PvP you say?
You could have one Cat named Raidmachine, and his talent points would be spent to maximize his sustained DPS, sacrificing survivability to achieve that goal.
You could have another Cat named Arenachamp, and his talent points would be spent to maximize his survivability in arenas and PvP, sacrificing some DPS to stay alive longer.
You could even have another Cat named Bplus, and his talent points would be spent to increase his DPS and his survivability. You wouldn't be trying to maximize either, but instead, you'd be getting a better-than-average Cat in both PvE and PvP.
Now then, we've got one more pet-talent point situation with which to deal, and that's Exotic pets.
The 51st talent point you can spend in the Beast Master tree is, appropriately named, Beast Mastery. It allows the hunter to tame "exotic" pets, a full list of which is here. But in addition, it gives the hunter's pet an additional four pet-talent points.
Non-51-point BM hunters who love their pets will soon start thinking, "Golly, I wish I had just two more pet-talent points. Then I could take X and Y along with U, V, and W talents."
But you, Mr. 51-point BM hunter, will have those two points, plus two more with which to be silly. A 51-point BM hunter need not tame an "exotic" pet to appreciate the value of those extra pet-talent points, as many Gorilladin and Wasp-hunters (just to name a few) are about to see for themselves.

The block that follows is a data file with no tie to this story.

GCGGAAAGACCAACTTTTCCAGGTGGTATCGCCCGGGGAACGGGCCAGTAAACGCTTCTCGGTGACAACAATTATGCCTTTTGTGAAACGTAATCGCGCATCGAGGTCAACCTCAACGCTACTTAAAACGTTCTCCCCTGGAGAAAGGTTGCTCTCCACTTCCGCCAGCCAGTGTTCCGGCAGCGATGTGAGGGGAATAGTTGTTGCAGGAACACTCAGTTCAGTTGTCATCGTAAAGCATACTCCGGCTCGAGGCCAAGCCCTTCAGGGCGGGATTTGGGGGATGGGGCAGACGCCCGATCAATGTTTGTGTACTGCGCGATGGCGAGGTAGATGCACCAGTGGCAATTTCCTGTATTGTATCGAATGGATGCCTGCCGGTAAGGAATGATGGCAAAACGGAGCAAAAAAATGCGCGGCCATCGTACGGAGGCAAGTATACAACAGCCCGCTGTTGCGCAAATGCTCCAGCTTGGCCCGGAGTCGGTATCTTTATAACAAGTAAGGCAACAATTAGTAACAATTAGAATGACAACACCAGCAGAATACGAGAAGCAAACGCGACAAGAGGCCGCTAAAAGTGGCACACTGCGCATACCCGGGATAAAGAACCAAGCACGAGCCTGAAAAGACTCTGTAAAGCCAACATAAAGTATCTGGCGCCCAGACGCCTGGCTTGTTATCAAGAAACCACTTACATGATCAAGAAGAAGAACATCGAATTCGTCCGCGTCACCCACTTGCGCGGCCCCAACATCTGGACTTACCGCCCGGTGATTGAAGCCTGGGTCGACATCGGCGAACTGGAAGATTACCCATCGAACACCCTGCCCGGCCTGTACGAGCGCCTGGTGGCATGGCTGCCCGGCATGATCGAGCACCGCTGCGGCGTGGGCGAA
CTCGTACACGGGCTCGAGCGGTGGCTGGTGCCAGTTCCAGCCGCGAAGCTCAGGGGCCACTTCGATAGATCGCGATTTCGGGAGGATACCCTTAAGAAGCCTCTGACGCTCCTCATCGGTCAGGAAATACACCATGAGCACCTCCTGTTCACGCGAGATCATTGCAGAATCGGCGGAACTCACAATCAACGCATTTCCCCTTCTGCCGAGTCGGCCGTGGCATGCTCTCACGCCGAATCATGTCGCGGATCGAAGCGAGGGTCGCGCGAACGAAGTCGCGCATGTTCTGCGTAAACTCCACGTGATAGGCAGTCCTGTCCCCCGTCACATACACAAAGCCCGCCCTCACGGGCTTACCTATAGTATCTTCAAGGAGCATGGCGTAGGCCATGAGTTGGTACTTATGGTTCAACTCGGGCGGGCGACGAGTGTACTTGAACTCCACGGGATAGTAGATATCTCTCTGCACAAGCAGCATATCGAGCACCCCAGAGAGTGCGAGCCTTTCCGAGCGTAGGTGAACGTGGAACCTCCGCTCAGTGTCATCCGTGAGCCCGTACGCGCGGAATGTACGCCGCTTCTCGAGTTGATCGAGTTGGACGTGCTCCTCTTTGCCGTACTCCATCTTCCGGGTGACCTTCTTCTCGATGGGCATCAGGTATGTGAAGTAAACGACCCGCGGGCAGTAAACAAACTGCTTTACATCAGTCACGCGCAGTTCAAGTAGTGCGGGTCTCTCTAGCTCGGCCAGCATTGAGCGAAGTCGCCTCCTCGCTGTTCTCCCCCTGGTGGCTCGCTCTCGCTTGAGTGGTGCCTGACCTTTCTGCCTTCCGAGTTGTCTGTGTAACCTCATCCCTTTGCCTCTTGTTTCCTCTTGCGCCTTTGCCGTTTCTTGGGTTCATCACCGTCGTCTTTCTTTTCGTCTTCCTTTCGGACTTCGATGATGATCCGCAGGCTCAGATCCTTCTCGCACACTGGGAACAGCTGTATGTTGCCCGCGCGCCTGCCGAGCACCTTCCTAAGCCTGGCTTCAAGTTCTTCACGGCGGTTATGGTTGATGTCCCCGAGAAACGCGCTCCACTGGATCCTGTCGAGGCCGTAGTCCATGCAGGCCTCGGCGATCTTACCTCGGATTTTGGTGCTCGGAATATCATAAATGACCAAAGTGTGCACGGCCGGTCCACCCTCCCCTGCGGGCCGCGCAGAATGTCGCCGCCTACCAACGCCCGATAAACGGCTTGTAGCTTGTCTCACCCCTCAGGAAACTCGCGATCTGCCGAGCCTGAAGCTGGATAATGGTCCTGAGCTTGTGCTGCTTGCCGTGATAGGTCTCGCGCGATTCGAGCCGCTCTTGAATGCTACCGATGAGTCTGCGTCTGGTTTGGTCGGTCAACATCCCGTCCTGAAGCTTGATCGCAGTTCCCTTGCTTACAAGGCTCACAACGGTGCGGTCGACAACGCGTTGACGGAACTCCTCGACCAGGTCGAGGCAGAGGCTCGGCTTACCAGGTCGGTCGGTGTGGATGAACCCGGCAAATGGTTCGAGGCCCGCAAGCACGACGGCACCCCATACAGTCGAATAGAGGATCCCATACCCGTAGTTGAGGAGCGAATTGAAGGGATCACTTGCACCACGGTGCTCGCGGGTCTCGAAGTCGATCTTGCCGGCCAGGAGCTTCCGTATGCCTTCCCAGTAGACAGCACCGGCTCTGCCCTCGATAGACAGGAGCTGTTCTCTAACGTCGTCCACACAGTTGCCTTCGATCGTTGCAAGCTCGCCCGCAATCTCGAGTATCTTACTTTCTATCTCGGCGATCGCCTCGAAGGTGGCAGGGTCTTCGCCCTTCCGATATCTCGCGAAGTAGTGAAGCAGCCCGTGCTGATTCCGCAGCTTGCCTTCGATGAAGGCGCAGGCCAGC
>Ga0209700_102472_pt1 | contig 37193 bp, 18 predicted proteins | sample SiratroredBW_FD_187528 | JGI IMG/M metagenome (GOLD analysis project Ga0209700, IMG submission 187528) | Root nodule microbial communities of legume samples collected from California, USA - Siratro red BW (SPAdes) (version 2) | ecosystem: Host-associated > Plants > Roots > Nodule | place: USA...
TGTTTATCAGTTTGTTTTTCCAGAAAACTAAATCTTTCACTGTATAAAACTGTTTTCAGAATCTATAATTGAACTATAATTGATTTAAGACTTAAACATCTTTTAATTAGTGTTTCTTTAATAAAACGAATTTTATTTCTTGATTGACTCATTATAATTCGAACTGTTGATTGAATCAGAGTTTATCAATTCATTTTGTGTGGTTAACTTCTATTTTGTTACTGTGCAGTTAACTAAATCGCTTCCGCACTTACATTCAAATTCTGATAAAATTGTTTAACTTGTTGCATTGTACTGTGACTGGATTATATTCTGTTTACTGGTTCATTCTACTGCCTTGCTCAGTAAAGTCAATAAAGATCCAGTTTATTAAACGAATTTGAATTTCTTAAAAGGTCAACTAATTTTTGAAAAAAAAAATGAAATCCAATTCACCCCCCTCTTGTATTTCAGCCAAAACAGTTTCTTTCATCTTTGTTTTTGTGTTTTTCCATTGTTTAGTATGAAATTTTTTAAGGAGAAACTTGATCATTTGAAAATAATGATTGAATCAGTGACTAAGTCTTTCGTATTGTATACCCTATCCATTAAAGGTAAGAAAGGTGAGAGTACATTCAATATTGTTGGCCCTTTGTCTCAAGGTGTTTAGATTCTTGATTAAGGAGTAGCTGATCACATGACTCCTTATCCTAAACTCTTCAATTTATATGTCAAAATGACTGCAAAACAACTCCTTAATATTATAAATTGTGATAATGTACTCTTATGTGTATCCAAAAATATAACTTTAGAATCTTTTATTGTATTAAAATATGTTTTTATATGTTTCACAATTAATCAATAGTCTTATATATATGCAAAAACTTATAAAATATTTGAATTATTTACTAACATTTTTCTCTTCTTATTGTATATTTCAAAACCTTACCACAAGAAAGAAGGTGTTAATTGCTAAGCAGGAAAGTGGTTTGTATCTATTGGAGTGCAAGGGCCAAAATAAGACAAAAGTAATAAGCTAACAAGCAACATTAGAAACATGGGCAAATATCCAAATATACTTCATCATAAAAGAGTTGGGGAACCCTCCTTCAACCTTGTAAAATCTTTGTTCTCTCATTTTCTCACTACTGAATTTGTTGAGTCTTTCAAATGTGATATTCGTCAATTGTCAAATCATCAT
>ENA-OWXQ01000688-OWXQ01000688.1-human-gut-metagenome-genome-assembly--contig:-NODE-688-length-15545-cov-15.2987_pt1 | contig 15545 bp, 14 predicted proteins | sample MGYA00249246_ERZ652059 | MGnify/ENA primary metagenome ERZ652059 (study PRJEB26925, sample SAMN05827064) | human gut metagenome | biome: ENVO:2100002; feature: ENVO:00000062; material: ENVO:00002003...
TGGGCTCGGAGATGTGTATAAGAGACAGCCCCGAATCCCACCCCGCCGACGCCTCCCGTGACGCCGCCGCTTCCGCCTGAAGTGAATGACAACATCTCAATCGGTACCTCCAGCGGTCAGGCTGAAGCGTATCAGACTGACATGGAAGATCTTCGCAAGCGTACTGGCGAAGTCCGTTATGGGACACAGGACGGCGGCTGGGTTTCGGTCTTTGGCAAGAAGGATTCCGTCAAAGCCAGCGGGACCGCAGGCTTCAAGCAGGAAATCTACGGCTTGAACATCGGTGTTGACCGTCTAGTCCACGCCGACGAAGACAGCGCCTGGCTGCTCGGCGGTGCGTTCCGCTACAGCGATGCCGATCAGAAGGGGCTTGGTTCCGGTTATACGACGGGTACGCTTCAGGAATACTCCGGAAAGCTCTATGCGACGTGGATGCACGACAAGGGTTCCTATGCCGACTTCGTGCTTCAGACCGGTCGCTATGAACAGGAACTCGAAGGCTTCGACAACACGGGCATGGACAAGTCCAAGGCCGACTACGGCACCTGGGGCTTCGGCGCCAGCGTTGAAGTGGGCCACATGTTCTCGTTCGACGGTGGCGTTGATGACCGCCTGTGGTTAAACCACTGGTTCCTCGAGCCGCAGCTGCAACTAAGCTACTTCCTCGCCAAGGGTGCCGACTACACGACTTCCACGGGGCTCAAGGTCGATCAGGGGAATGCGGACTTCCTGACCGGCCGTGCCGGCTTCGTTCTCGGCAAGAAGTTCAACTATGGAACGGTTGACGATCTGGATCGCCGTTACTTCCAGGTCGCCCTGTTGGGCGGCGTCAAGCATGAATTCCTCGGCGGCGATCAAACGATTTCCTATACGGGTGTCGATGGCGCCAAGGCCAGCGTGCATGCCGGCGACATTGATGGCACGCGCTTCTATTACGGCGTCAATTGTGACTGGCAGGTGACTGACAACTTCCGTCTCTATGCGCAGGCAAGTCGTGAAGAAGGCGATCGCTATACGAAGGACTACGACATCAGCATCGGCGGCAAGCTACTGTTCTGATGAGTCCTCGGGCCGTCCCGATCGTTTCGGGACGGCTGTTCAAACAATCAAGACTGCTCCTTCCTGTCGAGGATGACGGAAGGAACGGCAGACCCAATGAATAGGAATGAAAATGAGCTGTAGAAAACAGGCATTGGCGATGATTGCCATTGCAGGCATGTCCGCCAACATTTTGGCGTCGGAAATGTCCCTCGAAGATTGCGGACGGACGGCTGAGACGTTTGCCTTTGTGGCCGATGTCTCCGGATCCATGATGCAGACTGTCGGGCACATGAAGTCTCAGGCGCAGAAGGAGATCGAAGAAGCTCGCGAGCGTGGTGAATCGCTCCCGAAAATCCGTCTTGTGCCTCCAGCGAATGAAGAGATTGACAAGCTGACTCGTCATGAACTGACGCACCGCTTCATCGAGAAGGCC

"Holy Elune, BRK! I'm going to have a boat-load of pet spells in my pet's Spellbook, how do I use them all when I only have four spots on my pet's action bar?"
A very good question.
Some pet spells are capable of being auto-cast. That is, they will be cast without your intervention when the situation is proper -- target is in range, cooldowns are up, etc. -- and the pet has enough Focus, if Focus is a requirement. You do not need to put an auto-cast spell on your pet's action bar in order for the auto-cast feature to work.
Let's look at Growl. You almost always have Growl on auto-cast, don't you. Right. If you desired, you could forgo putting Growl on your pet's action bar, and Growl will continue to be auto-cast in the background, working as designed.
Are there times you want to turn Growl off? Of course there are. Specifically, when you don't want your pet to compete for aggro with your party's main tank. When you zone into an instance, you could remember to always open your Spellbook and turn off Growl. When you're soloing again, you could manually turn Growl on again.
Are there more efficient ways of controlling your Growl auto-cast, without resorting to putting that spell back on your pet's action bar, just so you can right-click it on and off?
Solution One: Make a matching set of auto-cast macros.
Using the standard macro window and icons, you can make a Growl-ON macro: